PINEHURST, N.C., Aug 14 (Reuters) - Japan's Takumi Kanaya beat German Matthias Schmid at the U.S. Amateur championship on Wednesday in a heavyweight battle between two giants of their respective continents.
Asia-Pacific Amateur champion Kanaya sank a 12-foot birdie putt at the 18th hole on the Pinehurst No.2 course to tie up his match with European Amateur titleholder Schmid and force a playoff.
The German then made a complete mess of the first extra hole and conceded the match after taking four shots to reach the green at the par-four.
During regulation, the 21-year-old from Hiroshima had been outdriven by some 50 yards by the powerful Matthias and he knew he needed something special at the par-four 18th.
Schmid, who was wayward at times, found trouble with both his drive and second shot, but somehow coaxed in a 15-foot par-saving putt that seemed likely to clinch victory.
But Kanaya, the world's third-ranked amateur, was up to the challenge as he made the putt to force extra holes, punching his fist and screaming 'come on' as the ball disappeared.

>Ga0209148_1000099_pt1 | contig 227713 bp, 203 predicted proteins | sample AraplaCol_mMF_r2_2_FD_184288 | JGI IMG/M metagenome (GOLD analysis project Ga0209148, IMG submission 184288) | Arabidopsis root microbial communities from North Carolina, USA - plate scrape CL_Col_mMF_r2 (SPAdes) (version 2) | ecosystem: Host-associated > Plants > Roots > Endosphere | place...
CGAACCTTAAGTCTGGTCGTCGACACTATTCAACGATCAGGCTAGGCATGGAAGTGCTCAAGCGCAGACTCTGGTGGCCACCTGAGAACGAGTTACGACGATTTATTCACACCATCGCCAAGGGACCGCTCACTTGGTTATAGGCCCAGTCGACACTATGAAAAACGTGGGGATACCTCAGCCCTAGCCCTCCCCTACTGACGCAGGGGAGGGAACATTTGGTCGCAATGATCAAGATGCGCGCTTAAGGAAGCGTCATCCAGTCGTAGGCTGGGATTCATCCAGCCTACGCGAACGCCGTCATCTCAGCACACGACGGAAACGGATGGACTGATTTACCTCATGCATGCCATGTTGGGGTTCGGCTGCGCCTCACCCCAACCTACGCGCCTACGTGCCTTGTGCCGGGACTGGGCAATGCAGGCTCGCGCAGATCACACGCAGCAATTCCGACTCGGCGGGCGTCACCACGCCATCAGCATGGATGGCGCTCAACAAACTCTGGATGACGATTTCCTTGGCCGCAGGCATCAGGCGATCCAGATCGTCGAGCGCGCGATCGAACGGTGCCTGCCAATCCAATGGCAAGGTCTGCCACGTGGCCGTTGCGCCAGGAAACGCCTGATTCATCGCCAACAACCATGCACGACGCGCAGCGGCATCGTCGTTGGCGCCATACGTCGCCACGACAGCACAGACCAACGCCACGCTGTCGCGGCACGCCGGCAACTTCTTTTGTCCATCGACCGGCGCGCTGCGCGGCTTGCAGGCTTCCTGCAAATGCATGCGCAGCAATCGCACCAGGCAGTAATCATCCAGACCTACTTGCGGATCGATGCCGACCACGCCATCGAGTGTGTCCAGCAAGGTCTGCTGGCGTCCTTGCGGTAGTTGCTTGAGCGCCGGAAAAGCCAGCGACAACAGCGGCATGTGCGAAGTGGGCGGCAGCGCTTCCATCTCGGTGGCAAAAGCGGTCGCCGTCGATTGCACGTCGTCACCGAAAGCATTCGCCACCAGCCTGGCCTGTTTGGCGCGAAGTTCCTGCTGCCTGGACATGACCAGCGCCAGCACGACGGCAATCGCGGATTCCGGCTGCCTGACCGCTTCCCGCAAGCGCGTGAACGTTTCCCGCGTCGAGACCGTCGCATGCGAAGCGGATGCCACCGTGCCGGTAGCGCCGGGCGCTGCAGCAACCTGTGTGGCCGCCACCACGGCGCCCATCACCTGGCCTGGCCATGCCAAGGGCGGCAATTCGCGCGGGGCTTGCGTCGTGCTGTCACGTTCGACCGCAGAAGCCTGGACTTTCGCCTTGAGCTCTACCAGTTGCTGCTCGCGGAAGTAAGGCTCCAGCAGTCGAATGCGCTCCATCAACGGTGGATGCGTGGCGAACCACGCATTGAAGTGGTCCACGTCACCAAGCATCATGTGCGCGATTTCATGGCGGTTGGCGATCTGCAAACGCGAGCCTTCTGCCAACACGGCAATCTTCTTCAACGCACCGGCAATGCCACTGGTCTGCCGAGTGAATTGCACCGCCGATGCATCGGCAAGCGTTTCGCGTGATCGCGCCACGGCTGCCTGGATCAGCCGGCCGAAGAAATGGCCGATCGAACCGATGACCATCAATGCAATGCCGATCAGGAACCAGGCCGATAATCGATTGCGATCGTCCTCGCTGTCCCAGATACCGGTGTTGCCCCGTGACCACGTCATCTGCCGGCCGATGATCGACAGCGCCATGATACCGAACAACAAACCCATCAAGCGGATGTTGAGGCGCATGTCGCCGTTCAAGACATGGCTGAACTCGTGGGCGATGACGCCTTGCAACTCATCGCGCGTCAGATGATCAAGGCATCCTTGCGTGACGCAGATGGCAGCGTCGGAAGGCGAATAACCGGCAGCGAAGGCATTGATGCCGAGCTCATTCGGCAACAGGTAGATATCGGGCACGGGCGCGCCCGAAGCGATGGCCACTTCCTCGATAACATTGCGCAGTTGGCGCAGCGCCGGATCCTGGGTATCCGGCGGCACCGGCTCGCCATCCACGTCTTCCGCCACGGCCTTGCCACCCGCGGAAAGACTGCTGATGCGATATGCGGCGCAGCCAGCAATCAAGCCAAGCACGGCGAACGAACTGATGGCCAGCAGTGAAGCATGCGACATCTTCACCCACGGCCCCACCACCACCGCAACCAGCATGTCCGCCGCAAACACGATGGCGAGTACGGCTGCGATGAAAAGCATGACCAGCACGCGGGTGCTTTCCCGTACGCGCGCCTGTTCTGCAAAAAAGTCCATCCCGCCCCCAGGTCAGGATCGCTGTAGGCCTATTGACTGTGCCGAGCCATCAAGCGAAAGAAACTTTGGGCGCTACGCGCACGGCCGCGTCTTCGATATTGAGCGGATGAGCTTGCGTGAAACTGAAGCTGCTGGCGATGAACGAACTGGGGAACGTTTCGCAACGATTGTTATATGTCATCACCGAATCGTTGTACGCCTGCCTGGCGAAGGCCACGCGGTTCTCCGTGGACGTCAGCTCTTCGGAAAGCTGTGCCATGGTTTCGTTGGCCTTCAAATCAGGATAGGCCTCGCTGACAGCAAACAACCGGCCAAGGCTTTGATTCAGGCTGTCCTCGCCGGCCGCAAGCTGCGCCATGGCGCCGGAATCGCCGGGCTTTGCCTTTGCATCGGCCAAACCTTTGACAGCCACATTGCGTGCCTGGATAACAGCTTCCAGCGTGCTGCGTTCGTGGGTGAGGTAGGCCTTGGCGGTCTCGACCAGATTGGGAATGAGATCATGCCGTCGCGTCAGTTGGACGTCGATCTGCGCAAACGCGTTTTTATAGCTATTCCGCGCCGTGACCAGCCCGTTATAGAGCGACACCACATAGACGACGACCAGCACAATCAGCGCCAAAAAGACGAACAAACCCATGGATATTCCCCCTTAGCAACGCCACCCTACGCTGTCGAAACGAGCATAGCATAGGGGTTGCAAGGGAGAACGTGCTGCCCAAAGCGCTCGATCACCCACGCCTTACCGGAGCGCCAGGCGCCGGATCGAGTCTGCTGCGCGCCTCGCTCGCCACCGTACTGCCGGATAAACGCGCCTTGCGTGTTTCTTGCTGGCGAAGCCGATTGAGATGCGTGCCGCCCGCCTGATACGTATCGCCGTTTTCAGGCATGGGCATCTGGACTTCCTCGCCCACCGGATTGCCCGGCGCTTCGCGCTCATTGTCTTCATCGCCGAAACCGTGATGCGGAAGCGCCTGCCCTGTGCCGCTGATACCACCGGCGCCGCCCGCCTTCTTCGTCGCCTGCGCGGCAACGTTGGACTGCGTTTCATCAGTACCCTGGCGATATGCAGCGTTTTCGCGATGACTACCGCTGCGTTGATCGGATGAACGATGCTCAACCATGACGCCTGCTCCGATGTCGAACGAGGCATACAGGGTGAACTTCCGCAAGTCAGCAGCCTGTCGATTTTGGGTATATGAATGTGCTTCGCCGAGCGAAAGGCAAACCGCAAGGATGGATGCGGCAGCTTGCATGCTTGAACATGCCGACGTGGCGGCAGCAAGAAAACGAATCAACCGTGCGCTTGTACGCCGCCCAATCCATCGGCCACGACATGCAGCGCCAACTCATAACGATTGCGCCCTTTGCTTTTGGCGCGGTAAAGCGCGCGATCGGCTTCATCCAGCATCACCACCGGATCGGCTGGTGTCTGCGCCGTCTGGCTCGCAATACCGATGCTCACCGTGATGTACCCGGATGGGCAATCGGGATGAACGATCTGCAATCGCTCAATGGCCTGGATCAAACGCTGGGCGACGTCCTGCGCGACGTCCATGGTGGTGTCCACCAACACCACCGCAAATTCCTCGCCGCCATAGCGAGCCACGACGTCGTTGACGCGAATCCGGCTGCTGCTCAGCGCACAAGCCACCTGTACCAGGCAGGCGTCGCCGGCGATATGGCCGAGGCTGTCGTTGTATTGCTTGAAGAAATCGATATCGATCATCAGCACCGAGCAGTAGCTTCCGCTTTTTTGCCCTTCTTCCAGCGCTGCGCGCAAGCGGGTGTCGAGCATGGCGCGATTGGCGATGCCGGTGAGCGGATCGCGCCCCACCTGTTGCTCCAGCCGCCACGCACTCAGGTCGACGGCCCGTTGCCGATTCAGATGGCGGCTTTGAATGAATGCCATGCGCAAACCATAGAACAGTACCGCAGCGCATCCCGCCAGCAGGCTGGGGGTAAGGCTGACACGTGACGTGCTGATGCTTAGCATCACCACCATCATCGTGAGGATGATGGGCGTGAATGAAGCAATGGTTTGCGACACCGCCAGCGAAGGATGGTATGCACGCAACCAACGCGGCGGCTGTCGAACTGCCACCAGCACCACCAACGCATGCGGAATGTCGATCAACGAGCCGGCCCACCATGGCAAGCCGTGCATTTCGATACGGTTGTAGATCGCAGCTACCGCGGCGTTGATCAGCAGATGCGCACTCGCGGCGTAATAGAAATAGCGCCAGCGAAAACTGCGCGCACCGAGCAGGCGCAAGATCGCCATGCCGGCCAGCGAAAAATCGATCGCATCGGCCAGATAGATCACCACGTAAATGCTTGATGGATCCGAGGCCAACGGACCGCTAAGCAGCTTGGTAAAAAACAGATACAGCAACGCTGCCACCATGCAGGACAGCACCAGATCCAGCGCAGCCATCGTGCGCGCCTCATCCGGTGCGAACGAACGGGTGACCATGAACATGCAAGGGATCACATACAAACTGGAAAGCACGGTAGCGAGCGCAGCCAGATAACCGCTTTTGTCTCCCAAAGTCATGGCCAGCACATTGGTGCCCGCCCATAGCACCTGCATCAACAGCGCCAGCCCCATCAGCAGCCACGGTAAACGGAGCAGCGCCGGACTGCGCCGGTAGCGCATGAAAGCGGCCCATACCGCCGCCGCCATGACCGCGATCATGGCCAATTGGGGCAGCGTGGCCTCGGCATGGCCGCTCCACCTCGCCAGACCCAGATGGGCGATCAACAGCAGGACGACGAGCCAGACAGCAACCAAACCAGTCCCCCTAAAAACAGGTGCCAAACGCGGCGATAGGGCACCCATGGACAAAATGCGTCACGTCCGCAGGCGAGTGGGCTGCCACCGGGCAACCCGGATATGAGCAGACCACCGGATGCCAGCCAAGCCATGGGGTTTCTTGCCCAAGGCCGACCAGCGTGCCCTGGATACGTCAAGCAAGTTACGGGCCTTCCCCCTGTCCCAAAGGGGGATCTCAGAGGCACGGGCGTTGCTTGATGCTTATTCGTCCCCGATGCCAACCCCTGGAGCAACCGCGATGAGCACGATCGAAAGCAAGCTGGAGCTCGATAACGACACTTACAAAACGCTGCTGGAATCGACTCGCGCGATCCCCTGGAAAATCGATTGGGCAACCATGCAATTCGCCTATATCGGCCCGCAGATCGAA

Schmid's waywardness on the extra hole, however, was an anti-climactic end to a match otherwise worthy of a final.
Instead it was only the first round of the match play phase for the 64 players who survived 36 holes of stroke play in the world's most prestigious amateur tournament.
Brandon Wu, the leading qualifier in the 312-man field, found that his two rounds of excellent stroke play counted for nothing as he fell 1-up to the 64th and final qualifier, fellow American Austin Squires.
The second round of stroke play had been delayed by rain and only completed earlier on Wednesday with 27 contenders in a playoff for three spots in the match play phase.
The playoff dragged on for nearly four hours before Squires finally grabbed the last spot.
He made the most of his unlikely advancement by then eliminating Wu, who two months ago tied for 35th at the U.S. Open at Pebble Beach.
"It was stressful," Squires said. "I was ecstatic to make it out of the playoff. I was one putt away from not being in match play and then I got through and it started from scratch."
Wu said he had been brought undone by a cold putter.
"I thought I had some good game this week," he said. "Couldn't make anything."